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The Supreme Court reversed the decision of the trial court granting summary judgment to Plaintiffs in this dispute over whether a board policy created a binding contract with the former directors of the board of a county rural electric membership cooperative (REMC), holding that there was no contract.Plaintiffs, former directors of Clark County REMC, sued Clark RMEC after the board changed a series of board policies that allowed former directors who met certain requirements to receive health-insurance benefits, alleging breach of contract. The trial court granted summary judgment on Plaintiffs' partial summary judgment motion on liability and resolved all other claims in a settlement agreement. The court of appeals affirmed. The Supreme Court reversed, holding that there was not a contract because the policy was not an offer. View "Clark County REMC v. Reis" on Justia Law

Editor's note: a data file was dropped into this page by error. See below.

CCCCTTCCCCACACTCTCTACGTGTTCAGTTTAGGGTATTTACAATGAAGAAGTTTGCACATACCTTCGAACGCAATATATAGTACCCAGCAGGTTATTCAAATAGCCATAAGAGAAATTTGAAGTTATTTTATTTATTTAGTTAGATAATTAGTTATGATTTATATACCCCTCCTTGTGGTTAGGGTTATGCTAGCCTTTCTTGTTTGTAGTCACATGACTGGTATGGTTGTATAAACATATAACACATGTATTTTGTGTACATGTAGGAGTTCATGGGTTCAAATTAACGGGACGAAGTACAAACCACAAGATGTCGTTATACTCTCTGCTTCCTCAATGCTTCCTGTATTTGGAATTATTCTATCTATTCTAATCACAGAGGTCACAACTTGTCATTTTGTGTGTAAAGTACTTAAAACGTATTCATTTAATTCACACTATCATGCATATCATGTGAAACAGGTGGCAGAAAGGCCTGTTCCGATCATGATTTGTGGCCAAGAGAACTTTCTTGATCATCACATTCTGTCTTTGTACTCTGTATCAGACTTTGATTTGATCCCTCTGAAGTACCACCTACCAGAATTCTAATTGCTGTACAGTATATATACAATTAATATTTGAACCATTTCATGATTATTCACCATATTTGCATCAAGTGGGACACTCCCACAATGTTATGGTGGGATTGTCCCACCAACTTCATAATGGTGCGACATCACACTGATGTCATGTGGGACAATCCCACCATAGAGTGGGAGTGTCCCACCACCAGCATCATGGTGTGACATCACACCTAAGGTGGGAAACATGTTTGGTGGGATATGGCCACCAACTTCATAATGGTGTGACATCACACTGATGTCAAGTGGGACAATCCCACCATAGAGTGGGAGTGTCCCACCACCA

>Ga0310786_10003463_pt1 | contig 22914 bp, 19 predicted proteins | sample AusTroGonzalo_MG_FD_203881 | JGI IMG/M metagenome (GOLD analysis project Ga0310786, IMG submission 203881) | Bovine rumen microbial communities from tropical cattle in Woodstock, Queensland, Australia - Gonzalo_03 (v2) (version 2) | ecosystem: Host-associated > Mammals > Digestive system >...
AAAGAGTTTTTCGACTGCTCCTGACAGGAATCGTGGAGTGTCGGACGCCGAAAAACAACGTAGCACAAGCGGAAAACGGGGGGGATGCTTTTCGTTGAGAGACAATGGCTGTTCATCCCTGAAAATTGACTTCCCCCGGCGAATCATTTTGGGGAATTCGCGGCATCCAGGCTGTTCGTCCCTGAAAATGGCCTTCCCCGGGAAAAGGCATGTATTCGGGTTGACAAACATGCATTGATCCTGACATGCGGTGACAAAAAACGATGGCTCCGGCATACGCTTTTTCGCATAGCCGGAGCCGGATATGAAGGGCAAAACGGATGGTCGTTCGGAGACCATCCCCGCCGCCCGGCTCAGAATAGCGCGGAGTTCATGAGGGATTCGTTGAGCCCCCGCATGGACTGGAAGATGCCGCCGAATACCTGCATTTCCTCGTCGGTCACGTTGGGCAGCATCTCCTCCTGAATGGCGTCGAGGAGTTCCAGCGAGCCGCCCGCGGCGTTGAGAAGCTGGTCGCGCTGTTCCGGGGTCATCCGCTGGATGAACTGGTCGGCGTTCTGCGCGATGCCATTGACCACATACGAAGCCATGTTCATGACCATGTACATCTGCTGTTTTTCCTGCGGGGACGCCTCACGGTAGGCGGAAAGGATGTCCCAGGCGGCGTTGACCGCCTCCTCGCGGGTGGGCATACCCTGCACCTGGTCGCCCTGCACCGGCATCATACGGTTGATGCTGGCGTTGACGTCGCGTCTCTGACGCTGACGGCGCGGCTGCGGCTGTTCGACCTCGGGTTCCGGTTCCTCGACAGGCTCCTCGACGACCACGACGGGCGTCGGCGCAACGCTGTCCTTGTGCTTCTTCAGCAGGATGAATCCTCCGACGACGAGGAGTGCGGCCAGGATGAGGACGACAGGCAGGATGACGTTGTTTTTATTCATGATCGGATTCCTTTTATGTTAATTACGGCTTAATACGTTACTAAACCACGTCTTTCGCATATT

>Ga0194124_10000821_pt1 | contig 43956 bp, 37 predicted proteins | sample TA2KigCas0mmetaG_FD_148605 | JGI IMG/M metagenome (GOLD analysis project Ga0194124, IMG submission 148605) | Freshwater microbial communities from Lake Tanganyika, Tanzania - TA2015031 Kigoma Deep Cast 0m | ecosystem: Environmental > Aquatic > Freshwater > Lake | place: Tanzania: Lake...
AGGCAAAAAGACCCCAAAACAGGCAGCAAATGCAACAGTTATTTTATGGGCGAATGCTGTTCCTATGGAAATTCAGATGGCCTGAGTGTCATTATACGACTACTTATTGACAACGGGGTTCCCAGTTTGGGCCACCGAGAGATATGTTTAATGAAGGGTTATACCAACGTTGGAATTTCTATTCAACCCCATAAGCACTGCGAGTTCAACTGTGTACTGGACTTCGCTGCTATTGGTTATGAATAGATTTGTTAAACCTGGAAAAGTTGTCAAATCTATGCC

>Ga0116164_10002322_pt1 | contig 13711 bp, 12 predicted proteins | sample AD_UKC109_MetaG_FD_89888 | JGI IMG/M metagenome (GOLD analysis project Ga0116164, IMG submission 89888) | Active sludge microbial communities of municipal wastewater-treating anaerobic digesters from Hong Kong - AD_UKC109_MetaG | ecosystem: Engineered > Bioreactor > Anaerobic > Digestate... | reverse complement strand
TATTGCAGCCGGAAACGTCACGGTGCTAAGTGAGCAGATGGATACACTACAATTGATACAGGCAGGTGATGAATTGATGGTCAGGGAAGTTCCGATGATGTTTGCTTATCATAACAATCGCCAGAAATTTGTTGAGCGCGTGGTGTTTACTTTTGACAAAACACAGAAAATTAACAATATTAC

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The Supreme Court reversed the trial court's grant of summary judgment in favor of Continental Western Insurance Company and dismissing G&G Oil Company of Indiana's claim for losses from a ransomware attack, holding that neither party demonstrated that it was entitled to summary judgment.G&G Oil purchased an insurance policy from Continental. One provision of the policy - the "Computer Fraud" provision - covered loss "resulting directly from the use of any computer to fraudulently cause a transfer of money." G&G Oil was the target of a ransomware attack and submitted a claim for coverage of its losses under the "Commercial Crime" provision of the policy. Continental denied the claim. G&G Oil then brought this complaint. The trial court granted summary judgment for Continental. The Supreme Court affirmed, holding that, although G&G Oil's losses "resulted directly from the use of a computer," neither party was entitled to summary judgment. View "G&G Oil Co. of Indiana v. Continental Western Insurance Co." on Justia Law